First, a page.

The Good The Kicker EB51 earbuds come in a variety of colors, they’re inexpensive, and they fit slightly better than stock earbuds.
The Bad The Kicker EB51 earbuds won’t be comfortable for all users, audio quality is not great, and bass response is practically absent.
The Bottom Line The Kicker EB51 earbuds are easy on the wallet and offer several color options, but we’re not convinced they’re enough of a step up from stock earbuds.
The first thing you’re likely to do upon obtaining a new MP3 player is load it up with all your favorite music. Once that’s done, the next best step is to replace the shoddy earbuds that came packaged with it. Of course, not everyone wants to drop a wad of cash on a new pair of headphones, which is where sets like the Kicker EB51 Stereo Earbuds come in. The colorful earphones have an MSRP of just $19.95, but they can be found for even a bit less online. These standard plastic ‘buds aren’t as comfortable as most in-ear models are, nor do they offer anything in the way of passive sound isolation, but the EB51 does provide a slight step up from most stock ‘buds in terms of style and security. Still, we’re not convinced they’re worth the upgrade.
The Kicker EB51 headphones are designed in a fashion that is typical for earbuds. The relatively small, round plastic earpieces are hard and smooth and meant to rest just inside the outer ear. There is a rubberized ring around each earpiece that provides some traction for keeping them in the ears. It’s a one-size-fits-all design that will not actually fit all. For our part, the EB51 earphones stayed fairly secure in our ears, and the shape of the earbuds proved to be comfortable for about an hour or so of wear. If you wear them much longer than that, the pressure could make your cartilage a bit sore.
Frankly, when it comes to earphones in this price range, we’ve learned not to expect much in terms of durability, and the Kicker EB510 Stereo Earbuds are no exception. The ultrathin cable gets even thinner at the Y split, and it is not reinforced at the connection points to the earpieces. However, we do appreciate the incorporated slider for reducing tangle incidents and that the plug housing has a bit of extra rubber around it. The cord measures 47 inches in all and terminates in a nickel-plated 3.5mm straight plug.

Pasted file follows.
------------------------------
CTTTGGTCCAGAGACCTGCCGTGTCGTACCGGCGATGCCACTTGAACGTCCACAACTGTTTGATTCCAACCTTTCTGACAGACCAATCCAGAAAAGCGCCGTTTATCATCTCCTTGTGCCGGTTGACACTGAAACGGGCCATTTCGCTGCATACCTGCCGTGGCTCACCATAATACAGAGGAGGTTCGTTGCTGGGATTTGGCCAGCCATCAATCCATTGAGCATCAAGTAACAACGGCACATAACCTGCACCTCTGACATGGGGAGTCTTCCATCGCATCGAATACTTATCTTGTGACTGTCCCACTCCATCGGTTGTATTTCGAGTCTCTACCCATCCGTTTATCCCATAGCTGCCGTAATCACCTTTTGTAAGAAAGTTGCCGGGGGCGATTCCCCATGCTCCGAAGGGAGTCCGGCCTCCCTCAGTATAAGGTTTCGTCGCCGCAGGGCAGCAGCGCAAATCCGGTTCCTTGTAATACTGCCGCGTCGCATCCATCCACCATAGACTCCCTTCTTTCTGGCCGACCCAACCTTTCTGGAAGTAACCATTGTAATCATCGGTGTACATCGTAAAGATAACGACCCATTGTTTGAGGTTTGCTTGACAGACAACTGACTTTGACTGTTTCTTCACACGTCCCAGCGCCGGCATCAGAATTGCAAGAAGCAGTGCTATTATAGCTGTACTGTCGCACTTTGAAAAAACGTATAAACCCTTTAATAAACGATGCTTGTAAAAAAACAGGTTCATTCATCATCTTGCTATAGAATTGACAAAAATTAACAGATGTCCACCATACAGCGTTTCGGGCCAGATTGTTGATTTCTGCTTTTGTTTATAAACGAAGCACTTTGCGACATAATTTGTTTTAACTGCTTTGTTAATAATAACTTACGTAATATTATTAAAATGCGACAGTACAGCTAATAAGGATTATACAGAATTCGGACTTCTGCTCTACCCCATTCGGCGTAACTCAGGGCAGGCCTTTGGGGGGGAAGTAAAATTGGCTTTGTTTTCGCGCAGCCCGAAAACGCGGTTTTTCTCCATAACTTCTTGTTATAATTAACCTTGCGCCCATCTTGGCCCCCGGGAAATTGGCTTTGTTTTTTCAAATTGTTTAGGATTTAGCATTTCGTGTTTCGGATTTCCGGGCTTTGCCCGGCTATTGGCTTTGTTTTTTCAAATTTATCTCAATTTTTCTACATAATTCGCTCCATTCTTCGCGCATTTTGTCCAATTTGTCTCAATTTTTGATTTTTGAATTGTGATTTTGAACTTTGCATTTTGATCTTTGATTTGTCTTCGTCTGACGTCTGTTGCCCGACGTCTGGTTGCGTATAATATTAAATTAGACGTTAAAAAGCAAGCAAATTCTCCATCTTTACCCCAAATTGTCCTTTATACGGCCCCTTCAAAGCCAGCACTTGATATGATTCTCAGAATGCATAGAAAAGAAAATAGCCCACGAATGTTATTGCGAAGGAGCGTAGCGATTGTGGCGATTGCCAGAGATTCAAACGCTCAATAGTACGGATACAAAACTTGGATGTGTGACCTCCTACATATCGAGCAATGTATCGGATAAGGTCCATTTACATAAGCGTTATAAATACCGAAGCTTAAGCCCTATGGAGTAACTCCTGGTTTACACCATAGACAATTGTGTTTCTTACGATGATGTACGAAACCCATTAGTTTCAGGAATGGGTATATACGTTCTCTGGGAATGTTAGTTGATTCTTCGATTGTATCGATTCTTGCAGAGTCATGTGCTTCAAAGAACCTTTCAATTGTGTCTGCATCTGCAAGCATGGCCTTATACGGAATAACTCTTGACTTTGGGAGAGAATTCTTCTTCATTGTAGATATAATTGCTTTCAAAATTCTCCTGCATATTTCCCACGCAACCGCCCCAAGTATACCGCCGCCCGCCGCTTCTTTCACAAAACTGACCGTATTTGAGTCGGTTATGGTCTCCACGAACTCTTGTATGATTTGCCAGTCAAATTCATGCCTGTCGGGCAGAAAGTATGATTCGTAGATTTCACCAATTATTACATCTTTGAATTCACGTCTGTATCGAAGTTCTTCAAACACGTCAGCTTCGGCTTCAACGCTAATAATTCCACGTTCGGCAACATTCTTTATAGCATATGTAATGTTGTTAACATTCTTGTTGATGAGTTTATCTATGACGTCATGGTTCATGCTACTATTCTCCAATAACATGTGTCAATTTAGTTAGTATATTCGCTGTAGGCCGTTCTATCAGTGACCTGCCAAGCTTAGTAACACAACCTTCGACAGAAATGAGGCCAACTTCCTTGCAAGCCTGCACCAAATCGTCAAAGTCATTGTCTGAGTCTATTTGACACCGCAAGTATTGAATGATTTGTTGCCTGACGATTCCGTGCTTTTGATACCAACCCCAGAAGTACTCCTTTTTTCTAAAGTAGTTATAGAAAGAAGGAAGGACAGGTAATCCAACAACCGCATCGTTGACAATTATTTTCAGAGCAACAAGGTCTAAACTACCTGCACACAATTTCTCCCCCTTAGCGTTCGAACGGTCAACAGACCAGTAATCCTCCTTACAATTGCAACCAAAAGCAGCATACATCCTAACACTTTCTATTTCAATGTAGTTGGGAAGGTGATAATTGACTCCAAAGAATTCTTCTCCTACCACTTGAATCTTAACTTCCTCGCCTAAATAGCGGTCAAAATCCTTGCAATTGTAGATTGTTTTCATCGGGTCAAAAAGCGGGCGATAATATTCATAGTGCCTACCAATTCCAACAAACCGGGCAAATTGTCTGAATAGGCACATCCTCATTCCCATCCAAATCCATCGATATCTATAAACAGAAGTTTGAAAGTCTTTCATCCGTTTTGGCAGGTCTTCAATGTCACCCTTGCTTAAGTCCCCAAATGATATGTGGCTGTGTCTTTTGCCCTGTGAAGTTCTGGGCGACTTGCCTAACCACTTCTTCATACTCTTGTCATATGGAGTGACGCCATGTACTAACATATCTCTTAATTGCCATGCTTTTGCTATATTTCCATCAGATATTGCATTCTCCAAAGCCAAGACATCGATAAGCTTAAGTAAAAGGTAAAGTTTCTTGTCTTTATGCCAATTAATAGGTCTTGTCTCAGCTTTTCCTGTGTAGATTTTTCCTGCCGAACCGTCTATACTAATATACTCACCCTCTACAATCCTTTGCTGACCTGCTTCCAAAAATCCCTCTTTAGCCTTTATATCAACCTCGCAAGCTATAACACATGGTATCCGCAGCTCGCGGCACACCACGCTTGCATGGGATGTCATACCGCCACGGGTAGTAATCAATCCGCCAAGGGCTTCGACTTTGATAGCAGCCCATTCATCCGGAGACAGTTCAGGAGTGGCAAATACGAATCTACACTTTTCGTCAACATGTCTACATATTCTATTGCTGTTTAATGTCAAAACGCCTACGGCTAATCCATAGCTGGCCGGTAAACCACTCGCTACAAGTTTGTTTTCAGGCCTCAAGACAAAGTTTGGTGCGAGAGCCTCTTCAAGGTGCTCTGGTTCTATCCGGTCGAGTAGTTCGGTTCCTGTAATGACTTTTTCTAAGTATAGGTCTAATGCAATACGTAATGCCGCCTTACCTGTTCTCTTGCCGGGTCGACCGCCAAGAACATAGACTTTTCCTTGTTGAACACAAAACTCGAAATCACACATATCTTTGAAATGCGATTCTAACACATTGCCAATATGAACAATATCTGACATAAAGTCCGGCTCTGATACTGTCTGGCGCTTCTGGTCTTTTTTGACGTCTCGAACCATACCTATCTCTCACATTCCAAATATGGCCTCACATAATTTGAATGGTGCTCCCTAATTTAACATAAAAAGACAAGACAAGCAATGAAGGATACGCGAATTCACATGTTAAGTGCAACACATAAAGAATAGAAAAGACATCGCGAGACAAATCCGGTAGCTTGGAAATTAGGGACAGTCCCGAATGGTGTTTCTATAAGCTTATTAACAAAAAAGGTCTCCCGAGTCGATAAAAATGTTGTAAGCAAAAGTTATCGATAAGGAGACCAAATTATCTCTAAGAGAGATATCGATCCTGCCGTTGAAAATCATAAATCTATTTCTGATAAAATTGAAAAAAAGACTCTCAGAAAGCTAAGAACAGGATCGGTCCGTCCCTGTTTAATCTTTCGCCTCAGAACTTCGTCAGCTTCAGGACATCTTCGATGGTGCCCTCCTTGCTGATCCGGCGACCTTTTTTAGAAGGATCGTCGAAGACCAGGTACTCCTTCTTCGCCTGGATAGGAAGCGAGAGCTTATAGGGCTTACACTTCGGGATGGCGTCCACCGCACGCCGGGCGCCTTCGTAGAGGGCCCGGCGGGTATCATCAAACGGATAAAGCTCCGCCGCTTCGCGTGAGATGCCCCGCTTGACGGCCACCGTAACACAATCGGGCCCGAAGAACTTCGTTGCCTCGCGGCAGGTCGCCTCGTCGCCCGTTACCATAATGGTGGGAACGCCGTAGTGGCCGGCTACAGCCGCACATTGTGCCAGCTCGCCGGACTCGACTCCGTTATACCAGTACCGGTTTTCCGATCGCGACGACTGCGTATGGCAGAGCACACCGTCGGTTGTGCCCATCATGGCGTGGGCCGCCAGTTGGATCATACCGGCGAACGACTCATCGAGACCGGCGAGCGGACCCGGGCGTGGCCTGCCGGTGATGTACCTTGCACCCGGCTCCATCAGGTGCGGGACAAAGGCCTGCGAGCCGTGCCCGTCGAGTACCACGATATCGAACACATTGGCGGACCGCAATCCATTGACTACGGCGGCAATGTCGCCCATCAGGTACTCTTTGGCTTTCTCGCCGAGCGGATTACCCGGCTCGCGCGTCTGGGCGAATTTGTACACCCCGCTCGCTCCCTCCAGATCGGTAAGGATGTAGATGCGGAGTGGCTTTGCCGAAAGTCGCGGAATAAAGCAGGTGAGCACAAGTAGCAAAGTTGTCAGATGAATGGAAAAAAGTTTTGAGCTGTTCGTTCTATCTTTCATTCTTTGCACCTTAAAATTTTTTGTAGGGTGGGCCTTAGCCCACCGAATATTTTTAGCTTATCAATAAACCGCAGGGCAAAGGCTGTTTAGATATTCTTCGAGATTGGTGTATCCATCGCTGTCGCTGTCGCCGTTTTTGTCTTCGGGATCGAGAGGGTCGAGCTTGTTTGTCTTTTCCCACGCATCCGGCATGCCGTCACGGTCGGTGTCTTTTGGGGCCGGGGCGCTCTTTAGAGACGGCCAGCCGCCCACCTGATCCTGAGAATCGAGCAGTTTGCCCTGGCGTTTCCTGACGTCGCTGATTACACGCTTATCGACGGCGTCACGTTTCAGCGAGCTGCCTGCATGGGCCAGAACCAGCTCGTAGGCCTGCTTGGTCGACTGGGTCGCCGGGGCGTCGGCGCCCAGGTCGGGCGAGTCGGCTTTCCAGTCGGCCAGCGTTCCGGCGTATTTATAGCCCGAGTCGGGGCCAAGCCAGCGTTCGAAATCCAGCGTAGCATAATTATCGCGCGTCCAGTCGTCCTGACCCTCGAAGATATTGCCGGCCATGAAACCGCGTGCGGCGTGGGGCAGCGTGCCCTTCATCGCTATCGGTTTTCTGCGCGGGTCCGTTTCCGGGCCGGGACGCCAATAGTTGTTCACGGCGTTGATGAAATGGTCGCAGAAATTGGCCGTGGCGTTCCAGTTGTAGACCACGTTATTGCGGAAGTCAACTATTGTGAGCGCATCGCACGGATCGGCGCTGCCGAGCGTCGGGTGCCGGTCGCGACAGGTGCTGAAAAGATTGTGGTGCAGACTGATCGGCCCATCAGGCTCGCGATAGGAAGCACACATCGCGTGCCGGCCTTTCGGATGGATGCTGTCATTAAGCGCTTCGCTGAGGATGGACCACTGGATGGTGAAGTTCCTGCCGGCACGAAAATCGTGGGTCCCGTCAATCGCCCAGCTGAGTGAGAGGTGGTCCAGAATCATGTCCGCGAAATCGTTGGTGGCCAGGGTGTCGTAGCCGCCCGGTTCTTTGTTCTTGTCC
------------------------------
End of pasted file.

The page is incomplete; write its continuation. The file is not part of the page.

As for sound quality, it’s nothing to write home about; again, we didn’t expect much different from a set that runs for around $20. That being said, the Kicker EB51 earphones do not sound atrocious and are perhaps a slight step up from most stock ‘buds, though the difference is not as noticeable as with many in-ear sets we’ve tested. Specifically, bass is lacking with the EB51s, which is a typical problem with earbud-style headphones. Also, music in general sounds pretty thin.
Still, audio is clear with no background hiss or distortion, so you could do worse. And the lack of passive sound isolation makes these a suitable option for those who need to hear their surroundings. In the final analysis, these earphones can add some color to your listening experience and the tweaked shape provides a more secure fit than stock ‘buds, but the audio alone is not enough of a reason to upgrade.